Chinese scientists generate high octane number petrol from biomass

Petrol from biomass…

11:08 AM, 12th November 2014
Chinese scientists generate high octane number petrol from biomass

LONDON, UK: Chinese scientists have overcome previous limitations to generate high octane number petrol from biomass-derived γ-valerolactone (GVL), an organic compound that is already often blended in small amounts with petrol or diesel. Using an ionic liquid catalyst, the conversion churned out a 2,2,4-trimethylpentane-rich substance with an octane number of 95.4, the highest reported for biomass derived fuel.

Petrol, the liquid many of us use to run our cars, is typically obtained from fossil fuels. But, with energy demands rocketing, producing a renewable and sustainable alternative has become a challenge for many researchers.

Although the concept is not new, previous biomass-derived fuels have only seen success as substitutes for jet fuel additives or diesel. This is because the resultant alkanes are linear or have a single branch, ‘making them incompatible with those used in the petroleum industry,’ explained Suojiang Zhang from the Institute of Process Engineering at the Chinese Academy of Sciences, Beijing, who led the work. ‘Reports on high octane number gasoline from biomass are very rare,’ he added.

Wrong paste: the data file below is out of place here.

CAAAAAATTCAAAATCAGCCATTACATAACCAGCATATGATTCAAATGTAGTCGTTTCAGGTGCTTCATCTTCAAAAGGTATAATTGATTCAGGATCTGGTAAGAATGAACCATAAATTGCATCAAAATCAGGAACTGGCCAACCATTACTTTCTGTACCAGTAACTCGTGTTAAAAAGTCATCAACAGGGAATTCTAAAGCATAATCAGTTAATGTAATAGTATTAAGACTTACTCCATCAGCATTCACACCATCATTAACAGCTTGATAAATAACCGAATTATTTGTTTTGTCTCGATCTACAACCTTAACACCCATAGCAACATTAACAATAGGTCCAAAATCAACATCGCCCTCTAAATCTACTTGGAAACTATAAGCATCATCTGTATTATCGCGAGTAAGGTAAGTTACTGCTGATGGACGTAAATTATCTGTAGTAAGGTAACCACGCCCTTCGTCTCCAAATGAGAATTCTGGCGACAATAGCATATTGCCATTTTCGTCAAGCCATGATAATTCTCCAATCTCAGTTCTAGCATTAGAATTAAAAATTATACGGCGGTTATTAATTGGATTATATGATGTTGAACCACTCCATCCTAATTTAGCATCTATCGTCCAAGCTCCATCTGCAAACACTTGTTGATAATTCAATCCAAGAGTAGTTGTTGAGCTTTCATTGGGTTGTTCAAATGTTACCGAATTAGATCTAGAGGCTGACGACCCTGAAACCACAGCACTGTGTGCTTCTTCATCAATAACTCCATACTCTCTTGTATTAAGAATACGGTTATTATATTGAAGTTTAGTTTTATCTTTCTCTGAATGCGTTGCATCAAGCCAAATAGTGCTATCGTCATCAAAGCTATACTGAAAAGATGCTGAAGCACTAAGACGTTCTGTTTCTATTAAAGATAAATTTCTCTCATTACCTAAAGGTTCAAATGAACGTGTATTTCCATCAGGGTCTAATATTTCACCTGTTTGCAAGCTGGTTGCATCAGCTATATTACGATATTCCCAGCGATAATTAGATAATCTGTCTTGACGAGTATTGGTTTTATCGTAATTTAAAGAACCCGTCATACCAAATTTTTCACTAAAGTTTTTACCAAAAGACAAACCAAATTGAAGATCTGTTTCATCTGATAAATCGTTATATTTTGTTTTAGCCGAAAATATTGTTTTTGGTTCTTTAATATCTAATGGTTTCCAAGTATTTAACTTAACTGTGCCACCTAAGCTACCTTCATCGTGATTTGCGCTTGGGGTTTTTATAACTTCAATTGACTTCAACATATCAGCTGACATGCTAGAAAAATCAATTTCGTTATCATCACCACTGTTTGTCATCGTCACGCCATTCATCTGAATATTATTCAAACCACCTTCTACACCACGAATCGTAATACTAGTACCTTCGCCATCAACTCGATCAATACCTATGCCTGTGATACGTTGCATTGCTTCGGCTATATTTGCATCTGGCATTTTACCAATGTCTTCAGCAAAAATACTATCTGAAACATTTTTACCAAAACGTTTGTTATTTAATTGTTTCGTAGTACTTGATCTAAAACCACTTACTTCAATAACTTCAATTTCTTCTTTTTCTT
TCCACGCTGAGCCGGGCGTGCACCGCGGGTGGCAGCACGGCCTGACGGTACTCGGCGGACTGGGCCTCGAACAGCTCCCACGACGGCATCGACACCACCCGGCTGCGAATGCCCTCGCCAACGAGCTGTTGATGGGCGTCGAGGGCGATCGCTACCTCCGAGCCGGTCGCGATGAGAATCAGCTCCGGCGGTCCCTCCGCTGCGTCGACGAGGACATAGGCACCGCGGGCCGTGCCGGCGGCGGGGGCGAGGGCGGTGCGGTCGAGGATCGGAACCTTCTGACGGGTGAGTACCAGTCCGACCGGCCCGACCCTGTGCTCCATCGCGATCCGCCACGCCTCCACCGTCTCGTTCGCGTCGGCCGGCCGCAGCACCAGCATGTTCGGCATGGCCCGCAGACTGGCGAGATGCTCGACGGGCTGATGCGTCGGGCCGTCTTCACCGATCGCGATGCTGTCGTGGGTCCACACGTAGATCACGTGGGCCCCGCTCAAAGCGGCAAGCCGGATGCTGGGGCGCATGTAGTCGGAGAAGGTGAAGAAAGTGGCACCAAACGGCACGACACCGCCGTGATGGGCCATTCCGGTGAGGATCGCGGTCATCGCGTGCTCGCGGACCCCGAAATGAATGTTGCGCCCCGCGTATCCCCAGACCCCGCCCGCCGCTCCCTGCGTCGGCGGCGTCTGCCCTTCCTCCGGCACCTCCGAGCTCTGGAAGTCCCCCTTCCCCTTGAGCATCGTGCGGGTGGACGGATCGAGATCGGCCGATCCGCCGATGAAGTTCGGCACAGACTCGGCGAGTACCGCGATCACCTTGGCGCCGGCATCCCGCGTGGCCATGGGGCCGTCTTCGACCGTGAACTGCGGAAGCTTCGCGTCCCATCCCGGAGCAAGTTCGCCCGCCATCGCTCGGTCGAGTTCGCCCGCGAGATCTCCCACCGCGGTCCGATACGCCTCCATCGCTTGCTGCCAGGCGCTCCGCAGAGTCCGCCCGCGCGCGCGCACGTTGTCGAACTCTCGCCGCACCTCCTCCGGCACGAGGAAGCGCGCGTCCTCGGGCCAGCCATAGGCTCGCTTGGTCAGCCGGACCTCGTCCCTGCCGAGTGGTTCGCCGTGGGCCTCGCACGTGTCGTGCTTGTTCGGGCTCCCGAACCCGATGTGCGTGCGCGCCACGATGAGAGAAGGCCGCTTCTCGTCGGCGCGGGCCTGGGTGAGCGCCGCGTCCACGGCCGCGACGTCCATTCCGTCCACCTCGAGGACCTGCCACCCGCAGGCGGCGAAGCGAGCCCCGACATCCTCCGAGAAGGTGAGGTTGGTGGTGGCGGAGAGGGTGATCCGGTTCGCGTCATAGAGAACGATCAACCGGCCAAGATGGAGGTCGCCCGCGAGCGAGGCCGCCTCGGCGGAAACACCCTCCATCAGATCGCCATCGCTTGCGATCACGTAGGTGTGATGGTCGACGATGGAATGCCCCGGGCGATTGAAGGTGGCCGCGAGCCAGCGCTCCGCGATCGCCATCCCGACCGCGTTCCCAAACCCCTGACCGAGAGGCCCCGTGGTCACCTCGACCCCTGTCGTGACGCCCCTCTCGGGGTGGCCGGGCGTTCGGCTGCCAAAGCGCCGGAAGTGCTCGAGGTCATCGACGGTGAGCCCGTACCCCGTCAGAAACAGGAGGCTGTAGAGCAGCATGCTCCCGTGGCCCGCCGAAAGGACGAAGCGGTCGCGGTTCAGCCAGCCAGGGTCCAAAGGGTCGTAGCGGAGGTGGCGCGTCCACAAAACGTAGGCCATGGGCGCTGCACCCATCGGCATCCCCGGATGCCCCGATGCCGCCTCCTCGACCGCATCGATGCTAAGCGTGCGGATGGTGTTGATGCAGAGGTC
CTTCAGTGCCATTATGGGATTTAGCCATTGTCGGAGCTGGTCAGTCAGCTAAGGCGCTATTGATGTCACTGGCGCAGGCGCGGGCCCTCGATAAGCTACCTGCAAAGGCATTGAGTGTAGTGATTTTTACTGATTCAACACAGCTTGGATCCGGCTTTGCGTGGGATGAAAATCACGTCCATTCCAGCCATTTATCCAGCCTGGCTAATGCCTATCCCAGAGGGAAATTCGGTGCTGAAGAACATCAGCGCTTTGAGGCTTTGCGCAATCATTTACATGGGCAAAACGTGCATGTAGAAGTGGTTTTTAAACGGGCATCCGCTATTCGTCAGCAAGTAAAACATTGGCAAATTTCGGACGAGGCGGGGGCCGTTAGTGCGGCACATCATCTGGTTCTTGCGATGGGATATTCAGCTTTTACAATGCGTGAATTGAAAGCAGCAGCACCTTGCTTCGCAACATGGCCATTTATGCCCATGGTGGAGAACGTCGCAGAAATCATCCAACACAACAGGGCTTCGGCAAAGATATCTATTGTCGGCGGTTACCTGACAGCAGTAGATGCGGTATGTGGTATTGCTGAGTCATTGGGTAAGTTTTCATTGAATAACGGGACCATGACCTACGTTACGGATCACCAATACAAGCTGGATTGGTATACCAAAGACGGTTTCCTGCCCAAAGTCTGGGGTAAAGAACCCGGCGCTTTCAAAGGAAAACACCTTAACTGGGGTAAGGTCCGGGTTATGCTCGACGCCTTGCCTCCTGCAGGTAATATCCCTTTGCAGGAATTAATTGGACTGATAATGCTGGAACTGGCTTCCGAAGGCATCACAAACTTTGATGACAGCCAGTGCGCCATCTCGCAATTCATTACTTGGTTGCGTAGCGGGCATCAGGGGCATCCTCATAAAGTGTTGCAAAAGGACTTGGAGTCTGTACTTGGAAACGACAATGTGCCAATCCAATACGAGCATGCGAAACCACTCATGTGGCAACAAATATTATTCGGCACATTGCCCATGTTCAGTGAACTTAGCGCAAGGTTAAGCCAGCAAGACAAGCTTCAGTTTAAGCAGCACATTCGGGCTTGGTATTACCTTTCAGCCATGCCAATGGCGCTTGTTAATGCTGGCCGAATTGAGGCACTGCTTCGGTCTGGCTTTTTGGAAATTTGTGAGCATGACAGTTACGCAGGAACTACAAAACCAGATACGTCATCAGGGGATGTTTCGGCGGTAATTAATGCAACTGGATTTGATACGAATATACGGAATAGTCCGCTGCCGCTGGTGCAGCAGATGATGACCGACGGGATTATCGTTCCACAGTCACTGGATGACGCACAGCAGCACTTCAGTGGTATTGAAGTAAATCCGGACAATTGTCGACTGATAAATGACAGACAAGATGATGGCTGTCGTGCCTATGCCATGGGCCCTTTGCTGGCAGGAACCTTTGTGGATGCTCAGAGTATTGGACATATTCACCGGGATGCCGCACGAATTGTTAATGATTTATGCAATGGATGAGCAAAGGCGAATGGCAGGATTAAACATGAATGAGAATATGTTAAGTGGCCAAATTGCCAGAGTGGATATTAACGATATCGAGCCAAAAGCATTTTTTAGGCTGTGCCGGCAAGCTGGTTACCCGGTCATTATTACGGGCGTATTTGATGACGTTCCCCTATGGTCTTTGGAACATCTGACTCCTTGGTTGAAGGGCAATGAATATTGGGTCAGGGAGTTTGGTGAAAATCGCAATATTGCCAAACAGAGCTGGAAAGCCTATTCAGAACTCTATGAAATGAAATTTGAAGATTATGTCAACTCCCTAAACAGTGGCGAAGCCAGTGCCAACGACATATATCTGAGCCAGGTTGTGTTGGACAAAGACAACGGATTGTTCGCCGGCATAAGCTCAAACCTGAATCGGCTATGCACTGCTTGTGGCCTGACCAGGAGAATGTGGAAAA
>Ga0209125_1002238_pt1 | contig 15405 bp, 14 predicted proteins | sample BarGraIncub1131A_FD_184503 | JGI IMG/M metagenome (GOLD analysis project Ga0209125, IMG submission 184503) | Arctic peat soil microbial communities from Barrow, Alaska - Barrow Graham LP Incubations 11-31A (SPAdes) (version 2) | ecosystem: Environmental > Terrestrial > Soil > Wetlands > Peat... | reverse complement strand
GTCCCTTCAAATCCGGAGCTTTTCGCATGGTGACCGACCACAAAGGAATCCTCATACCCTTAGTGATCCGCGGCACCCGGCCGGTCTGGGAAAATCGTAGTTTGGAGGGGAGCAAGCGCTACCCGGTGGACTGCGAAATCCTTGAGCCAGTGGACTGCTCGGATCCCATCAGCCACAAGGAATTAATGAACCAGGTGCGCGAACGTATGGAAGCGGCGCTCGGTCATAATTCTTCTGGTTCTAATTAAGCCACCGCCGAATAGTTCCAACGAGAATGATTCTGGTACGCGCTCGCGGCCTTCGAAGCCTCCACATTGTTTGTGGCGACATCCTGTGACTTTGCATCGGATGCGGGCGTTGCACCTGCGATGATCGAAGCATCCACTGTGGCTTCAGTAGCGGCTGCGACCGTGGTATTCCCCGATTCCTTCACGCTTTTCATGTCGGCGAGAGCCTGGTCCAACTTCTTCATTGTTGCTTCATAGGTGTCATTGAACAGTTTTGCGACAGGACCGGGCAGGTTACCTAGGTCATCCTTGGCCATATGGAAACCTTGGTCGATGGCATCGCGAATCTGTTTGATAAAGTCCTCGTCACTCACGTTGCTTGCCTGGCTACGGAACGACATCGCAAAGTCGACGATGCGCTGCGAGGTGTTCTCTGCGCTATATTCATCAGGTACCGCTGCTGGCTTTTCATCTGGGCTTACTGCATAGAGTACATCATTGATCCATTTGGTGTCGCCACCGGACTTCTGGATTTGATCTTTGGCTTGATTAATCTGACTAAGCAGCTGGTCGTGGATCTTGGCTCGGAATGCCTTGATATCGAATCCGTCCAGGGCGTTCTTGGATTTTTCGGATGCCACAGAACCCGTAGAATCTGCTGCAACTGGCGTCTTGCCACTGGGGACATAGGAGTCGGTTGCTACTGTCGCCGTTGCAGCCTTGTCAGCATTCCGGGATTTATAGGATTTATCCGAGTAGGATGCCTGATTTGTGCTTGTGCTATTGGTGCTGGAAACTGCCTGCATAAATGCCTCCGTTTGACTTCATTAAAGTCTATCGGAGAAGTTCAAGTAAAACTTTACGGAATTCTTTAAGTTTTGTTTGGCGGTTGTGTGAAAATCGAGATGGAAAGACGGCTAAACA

This is linked to a fundamental property of petrol, the anti-knock index, a measure of resistance to ignition best indicated by the research octane number (RON) and achieved through the presence of highly branched C8 alkanes.

Zhang and his group have made just this, producing a fuel which meets European requirements for RON and surpasses those for lead, sulfur, olefin, aromatic and benzene levels, without the potentially toxic additives usually needed.

After generating GVL from commonly available lignocelluloisic biomass it undergoes decarboxylation to produce butenes, some of which are converted to isobutane. This is followed by alkylation using an ionic liquid catalyst, [CF3CH2OH2][CF3CH2OBF3], to give the isooctane product.

The key to the method’s success and arguably the biggest challenge is in the design of an ionic liquid catalyst with suitable acidity. Cracked products result if the acid strength is too high whereas oligomerisation to higher carbon fractions occurs when it is too low. The process is thus catalysed by protons in a chain-like manner. As a liquid catalyst, [CF3CH2OH2][CF3CH2OBF3] has sufficient active sites to ensure good activity and, due to its ionic nature, can be easily removed by phase separation. In short, a huge improvement without the need for hydrodeoxygenation and additives.

Green chemistry expert Liang-Nian He, from Nankai University in China, described the work as a significant breakthrough that will ‘stimulate further interest in more cost-efficient processes to produce biomass-based gasoline on a larger scale.’

Indeed, this is what the group aim to do: whilst rolling out plans to scale up this valuable method they are continuing to develop more efficient and feasible routes to produce high quality fuels.

 

© Royal Society of Chemistry News 

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